• Manage Flow: the Kanban board helps to manage the flow making the bottlenecks visible. Metrics are captured thanks to the cumulative workflow diagram that enables factual performance monitoring.
    • Vertical axis is the total of all work in progress per date. It is usually split by steps.
    • Horizontal axis is the total elapse time between the creation or start date and the completion date per feature (called lead time for the first and cycle time for the second). It is also usually split by steps.

Comparison of Kanban typical artifacts with Scrum artifacts

  • The Kanban board addresses the needs covered in Scrum by the sprint backlog and the product increment.
  • The policies defined for each step of the workflow cover the needs supported in Scrum by the Definition of Ready and the Definition of Done.
  • The Kanban board may not be enough to collect all the pending requests of the Customers so there may be a need to set a product backlog like in Scrum.
  • The Cumulative flow diagram supports factual performance monitoring and covers the needs addressed in Scrum with the statics around the velocity (feature workload delivered sprint after sprint).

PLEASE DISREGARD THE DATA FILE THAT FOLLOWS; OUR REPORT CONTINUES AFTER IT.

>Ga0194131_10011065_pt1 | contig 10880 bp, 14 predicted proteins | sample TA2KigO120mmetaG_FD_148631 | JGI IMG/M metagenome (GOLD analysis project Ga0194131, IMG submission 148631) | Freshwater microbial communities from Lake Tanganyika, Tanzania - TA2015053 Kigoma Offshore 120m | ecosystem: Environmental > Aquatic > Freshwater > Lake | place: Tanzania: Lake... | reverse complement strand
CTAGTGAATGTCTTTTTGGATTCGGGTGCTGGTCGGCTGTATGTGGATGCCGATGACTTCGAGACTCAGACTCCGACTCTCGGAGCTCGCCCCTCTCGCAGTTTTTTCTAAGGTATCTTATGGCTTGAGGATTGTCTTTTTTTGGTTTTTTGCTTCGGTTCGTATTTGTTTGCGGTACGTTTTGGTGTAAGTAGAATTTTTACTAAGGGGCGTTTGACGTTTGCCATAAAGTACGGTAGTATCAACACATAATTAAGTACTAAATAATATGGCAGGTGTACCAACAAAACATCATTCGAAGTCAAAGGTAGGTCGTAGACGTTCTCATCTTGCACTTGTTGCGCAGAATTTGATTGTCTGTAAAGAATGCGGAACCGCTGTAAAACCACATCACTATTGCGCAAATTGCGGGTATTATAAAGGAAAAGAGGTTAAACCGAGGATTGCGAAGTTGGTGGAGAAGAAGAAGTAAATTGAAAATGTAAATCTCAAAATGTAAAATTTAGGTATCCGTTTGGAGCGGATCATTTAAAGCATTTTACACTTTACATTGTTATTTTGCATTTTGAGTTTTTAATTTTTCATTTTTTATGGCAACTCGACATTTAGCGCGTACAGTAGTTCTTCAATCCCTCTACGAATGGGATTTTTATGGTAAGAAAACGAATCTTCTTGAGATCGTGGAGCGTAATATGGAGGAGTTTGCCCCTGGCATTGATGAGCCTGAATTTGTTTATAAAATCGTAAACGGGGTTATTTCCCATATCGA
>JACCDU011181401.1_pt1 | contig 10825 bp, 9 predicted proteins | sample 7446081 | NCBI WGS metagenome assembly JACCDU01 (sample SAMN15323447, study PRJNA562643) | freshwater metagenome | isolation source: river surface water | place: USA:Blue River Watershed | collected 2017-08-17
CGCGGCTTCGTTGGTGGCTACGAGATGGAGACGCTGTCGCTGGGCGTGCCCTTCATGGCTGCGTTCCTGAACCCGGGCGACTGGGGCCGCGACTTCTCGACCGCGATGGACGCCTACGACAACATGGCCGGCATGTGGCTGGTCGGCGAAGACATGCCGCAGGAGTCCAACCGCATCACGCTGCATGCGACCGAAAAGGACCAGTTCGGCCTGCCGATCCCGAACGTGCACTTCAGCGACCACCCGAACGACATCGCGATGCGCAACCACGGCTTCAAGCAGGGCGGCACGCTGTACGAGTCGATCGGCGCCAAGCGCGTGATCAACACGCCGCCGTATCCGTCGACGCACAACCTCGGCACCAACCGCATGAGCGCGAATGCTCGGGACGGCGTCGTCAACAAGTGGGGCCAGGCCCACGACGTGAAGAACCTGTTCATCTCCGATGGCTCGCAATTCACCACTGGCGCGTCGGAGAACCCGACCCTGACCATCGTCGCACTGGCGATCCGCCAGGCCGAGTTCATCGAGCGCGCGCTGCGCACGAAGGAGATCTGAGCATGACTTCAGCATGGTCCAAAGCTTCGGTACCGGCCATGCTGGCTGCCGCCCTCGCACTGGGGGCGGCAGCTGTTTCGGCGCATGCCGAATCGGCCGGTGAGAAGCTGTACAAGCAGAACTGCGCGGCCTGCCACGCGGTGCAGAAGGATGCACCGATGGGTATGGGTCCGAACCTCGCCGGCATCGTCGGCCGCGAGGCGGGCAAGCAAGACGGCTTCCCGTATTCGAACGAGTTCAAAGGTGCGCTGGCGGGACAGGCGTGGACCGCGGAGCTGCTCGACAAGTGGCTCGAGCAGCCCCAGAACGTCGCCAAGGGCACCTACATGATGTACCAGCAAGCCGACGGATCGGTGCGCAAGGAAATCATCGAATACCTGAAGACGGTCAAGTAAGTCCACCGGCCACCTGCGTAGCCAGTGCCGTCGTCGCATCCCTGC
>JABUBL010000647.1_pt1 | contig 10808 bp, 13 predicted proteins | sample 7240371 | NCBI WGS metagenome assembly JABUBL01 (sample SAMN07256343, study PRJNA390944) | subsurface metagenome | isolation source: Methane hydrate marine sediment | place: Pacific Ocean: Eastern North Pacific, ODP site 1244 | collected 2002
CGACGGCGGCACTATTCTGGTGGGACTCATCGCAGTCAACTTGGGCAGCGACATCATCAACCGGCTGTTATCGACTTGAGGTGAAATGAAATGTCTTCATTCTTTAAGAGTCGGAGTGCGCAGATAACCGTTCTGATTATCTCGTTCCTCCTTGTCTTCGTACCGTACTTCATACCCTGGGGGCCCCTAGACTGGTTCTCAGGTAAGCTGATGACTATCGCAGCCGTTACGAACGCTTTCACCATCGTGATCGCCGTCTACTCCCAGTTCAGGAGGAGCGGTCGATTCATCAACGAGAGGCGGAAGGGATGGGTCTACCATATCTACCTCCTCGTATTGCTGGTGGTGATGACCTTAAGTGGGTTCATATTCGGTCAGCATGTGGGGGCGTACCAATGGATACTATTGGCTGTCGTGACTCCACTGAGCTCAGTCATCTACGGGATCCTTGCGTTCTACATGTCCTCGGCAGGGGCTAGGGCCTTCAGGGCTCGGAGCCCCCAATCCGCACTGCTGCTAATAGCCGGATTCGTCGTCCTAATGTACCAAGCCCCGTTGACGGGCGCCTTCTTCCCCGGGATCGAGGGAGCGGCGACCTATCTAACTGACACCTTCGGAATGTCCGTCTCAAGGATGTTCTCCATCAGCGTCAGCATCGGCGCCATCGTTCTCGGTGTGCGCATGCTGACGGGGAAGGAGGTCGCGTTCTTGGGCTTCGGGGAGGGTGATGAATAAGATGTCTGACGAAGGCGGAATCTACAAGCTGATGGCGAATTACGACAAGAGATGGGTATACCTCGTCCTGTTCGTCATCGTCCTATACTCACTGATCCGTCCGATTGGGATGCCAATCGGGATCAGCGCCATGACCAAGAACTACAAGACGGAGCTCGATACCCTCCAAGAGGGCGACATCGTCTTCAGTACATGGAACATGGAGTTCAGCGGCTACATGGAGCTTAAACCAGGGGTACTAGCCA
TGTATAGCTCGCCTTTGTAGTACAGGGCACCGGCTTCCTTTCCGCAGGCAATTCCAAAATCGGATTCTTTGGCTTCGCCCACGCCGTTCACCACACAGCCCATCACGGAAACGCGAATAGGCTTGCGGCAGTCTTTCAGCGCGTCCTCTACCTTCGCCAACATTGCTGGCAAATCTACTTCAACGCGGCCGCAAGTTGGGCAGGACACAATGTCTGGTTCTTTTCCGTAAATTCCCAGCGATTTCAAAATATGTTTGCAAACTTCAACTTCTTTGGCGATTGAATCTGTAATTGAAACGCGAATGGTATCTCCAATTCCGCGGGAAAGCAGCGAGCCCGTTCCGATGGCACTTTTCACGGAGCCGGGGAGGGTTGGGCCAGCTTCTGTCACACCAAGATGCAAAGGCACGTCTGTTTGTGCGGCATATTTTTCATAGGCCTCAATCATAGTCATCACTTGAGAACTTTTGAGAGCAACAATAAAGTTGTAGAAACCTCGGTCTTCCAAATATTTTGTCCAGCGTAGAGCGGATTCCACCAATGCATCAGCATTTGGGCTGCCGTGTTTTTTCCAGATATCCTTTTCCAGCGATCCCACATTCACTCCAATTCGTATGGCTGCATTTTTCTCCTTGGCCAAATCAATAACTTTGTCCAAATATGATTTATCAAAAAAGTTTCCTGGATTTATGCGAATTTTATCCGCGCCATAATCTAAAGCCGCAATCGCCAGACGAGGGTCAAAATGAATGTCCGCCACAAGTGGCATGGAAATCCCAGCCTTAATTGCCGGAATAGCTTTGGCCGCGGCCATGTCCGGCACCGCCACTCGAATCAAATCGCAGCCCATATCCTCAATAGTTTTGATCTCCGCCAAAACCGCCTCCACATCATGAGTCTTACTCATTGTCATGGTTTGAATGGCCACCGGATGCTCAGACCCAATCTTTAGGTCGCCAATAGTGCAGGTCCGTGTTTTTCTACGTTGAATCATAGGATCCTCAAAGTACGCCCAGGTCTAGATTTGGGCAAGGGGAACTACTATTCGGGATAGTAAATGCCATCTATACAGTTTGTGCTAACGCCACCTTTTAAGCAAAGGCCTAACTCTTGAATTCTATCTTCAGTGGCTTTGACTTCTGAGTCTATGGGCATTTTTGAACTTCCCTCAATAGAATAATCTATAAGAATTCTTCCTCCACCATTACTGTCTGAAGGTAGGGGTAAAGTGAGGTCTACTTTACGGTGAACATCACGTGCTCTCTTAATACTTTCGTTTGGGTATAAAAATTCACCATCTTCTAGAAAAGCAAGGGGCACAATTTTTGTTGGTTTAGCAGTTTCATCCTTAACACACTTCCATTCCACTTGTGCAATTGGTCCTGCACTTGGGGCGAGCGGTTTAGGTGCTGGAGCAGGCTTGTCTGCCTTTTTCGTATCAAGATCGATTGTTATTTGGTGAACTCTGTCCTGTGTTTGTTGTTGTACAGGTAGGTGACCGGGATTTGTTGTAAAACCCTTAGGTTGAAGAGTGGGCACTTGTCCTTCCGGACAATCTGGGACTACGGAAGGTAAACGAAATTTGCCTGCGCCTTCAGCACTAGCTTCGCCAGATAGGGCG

Moreover, what are the usual roles in a Kanban implementation?

This framework does not define roles. Practice is to have a person playing the PO role an another one the Scrum Master with the same responsibilities than in Scrum.

At last, what are the usual ceremonies in a Kanban implementation?

This framework does not define explicitly ceremonies. But some of them are implicit. When implemented, they have the same agenda and audience than in Scrum. As there is no sprint in this framework, there is a need to define the frequency of those ceremonies.

  • Meetings to prioritize the next features to come and share the underlying vision.
  • Then, meetings to demonstrate a feature or a group of features to the PO and Subject Matter Experts.
  • Furthermore, meetings to have a retrospective on a given past time period. They are supported by the 2 remaining Kanban practices:
    • Feedback Loops
    • Improve Collaboratively (using models & the scientific method)
  • At last, daily meetings to share on achievements, next steps and issues if any, and leverage visual management with the Kanban board.

When to use Kanban and when to use Scrum?

Here is a non exhaustive list of questions to choose between Scrum of Kanban depending on the team context:

Criteria to choose between Scrum and Kanban. Is scope and team capacity stable for an iteration, a sprint? Is the team resistant to change? Is improving the workflow a major concern?

What’s next? Learn more about the other main framework to implement Agile: Scrum

To learn about Scrum or Agile principles, review my other posts. There are also plenty of other materials around Agile and Agile at Scale. Here is my post to have an introduction to Agile at Scale.

Do you want to learn more about Kanban? Here are some valuable references